◗ The Mississippi man who set up a fake off-shore drilling company and advertised jobs that required advance payment of union dues. He's been indicted.

"People are always out there waiting to take advantage," warns Randall Hutchinson of the Better Business Bureau.

To avoid being duped, Hutchinson's advice is simple: "If it sounds too good to be true, it probably is." As for the scammers themselves, he likes to quote Groucho Marx: "The secret to success is honesty and fair dealing. If you can fake those, you've got it made." And apparently, for many, faking is a way of life.

Safe in Cyberspace

One of the easiest places to get scammed isn't really a "place" at all. We're talking about cyberspace, and thousands of predators lurk there, just waiting to get your personal business info.

A good defense against these cybercrooks is encryption software for your computer's hard drive. One such product, Pretty Good Privacy (PGP), can protect your desktop email, digital signatures, instant messenger security, whole disk encryption, file and folder security, self-decrypting archives, and secure "shredding" of deleted files.

"Users have a responsibility to ensure that their version of PGP is not only the latest version available," says Dexter Harried, network engineer at NexTek, an IT solutions provider based in Memphis. During his three years in this position, Harried has kept a close eye on the evolution of the online security industry.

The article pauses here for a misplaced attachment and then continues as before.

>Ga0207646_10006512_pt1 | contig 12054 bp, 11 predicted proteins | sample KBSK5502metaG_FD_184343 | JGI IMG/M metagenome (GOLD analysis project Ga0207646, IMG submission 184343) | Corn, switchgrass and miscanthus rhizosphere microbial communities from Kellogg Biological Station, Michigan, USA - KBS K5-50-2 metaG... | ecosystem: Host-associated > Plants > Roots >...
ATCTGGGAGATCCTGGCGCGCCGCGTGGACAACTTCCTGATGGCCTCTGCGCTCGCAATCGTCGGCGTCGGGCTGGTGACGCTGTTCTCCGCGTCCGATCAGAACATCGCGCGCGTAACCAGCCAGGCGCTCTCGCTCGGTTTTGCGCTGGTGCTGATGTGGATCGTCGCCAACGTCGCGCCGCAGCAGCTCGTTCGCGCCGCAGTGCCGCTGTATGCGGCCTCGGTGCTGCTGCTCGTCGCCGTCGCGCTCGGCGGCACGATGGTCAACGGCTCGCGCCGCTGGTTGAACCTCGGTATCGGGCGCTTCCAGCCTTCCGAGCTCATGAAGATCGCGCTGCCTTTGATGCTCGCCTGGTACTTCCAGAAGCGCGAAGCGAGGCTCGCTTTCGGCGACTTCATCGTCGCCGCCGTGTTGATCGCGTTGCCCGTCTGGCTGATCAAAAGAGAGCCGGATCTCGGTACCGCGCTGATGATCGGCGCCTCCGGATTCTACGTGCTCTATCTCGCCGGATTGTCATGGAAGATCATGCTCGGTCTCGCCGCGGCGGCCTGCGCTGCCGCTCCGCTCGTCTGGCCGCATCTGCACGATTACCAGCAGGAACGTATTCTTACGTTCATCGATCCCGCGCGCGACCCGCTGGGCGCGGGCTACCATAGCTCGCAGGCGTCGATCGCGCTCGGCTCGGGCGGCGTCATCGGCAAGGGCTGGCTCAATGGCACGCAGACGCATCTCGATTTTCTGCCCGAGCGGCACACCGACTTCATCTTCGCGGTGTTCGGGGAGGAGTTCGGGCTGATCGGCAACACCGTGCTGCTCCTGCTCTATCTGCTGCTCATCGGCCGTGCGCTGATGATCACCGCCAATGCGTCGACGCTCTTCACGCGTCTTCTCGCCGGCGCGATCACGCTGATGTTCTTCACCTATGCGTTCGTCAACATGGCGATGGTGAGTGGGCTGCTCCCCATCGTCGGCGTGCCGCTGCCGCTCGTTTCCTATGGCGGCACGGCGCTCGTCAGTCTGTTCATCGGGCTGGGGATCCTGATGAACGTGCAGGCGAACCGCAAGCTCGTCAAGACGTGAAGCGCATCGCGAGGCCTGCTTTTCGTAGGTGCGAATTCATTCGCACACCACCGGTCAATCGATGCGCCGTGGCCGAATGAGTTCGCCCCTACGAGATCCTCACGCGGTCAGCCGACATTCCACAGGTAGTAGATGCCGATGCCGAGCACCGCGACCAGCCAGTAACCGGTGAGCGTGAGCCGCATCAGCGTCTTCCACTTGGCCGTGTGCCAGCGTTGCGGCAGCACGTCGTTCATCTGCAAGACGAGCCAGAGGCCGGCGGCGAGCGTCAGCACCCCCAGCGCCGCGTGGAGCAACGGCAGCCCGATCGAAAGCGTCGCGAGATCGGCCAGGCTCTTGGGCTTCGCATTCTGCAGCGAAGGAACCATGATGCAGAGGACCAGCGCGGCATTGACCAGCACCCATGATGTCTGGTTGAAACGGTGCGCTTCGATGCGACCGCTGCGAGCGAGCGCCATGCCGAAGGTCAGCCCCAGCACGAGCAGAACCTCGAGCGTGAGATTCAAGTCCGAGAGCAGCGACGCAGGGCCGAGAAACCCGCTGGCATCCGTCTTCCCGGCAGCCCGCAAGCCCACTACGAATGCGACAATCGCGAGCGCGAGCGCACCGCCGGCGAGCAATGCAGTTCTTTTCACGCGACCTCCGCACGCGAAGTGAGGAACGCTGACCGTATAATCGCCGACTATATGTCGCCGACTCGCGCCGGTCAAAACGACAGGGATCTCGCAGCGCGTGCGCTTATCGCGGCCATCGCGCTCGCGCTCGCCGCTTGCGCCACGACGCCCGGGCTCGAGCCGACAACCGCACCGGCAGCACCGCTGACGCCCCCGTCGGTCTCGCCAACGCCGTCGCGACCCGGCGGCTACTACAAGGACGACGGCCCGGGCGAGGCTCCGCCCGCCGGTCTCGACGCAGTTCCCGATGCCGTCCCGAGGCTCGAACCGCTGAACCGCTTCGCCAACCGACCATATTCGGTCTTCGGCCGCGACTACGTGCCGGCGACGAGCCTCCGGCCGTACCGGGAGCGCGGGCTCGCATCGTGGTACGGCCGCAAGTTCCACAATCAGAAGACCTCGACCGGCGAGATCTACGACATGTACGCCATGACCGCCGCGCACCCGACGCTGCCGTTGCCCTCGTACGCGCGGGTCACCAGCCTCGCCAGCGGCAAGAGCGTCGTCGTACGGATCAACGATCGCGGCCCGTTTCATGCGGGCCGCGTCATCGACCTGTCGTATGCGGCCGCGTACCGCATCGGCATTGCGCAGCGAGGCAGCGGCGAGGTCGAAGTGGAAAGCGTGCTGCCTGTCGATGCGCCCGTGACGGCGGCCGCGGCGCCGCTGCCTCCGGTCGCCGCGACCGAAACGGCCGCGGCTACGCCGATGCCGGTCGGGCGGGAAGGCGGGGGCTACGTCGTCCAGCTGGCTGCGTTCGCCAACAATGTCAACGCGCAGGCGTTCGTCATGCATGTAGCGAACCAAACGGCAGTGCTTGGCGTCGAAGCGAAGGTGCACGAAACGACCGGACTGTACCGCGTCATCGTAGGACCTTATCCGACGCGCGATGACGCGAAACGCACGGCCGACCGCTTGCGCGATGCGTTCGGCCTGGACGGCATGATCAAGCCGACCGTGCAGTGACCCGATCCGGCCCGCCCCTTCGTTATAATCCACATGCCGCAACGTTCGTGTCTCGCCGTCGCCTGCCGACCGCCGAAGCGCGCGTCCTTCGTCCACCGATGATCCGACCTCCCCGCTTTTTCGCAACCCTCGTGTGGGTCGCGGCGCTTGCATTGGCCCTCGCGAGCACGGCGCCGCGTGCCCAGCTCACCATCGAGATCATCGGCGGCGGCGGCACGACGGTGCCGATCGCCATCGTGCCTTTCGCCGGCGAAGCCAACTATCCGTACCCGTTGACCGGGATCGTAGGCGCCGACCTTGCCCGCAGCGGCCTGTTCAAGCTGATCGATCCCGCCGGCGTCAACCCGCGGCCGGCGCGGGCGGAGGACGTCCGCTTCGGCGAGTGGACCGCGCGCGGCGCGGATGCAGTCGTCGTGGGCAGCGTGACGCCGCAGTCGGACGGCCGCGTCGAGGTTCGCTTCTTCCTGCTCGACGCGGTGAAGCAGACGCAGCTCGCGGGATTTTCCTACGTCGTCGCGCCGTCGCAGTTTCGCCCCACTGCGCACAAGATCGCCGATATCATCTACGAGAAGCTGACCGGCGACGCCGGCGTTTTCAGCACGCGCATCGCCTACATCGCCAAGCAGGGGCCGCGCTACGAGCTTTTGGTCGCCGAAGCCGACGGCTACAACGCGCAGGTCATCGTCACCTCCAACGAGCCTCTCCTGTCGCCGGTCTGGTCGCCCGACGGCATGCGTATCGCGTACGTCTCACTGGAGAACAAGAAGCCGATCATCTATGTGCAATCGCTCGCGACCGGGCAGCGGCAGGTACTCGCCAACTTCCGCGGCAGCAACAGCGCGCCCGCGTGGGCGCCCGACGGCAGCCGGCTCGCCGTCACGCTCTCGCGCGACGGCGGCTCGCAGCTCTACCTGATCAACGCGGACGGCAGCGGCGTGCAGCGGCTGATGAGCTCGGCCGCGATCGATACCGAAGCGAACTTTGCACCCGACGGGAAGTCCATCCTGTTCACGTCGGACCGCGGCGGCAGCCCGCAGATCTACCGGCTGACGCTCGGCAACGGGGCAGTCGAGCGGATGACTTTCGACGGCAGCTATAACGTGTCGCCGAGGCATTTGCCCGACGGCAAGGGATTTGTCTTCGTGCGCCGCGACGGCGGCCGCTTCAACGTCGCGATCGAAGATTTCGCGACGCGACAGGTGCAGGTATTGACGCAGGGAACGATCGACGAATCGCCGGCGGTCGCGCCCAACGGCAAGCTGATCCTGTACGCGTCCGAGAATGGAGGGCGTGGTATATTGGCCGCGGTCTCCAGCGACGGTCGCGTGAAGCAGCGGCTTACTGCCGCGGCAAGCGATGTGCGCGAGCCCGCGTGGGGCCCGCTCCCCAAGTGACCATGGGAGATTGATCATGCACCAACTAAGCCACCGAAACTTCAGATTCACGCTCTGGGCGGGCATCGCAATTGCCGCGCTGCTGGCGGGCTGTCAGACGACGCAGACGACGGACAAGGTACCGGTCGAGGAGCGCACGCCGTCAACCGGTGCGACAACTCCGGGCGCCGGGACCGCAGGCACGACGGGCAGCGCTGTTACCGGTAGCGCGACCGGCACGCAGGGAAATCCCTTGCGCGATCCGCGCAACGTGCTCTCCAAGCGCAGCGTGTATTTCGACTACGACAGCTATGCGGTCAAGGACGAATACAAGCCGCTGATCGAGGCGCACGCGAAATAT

In addition to PGP, he recommends "cloud computing," an Internet-based system of protecting information by storing it in an off-site, secure location, rather than your own computer system. For businesses that deal in large amounts of sensitive information — say, hospitals and law firms — cloud computing is especially valuable. "The concept is really catching on," says Harried. "People appreciate that their business or personal information is absolutely secure."

Just as we have options in cell phone and Internet providers, the same is true of cloud computing providers. "They're not all created equal," says Harried. "It's a large umbrella concept right now, and users need to know what services fall under it."

For more information on PGP, go to symantec.com. For info on cloud computing providers go to cloudcomputing.techtarget.com.

Protect Yourself

◗ Don't provide personal or financial information in response to an unsolicited email or phone call, no matter how urgent the story. Financial institutions and government agencies are not going to ask for information in this manner.

◗ Don't click on links or open attachments in unsolicited emails. They may contain viruses.

◗ Don't pay an advance fee to get a loan, win a prize, or get a job.

◗ Don't accept a check if you are advised to deposit it and wire the money somewhere else. The check will likely bounce.

◗ Do be wary of anyone who knocks on your door and wants to sell you a product or service.

◗ Do take your time when discussing an offer. The faster the seller talks, the slower you should go.

◗ Do get all estimates in writing and never sign a contract with blank spaces.

◗ Do check out any unsolicited offer and all businesses with the Better Business Bureau.

Courtesy Randall Hutchinson, BBB president and CEO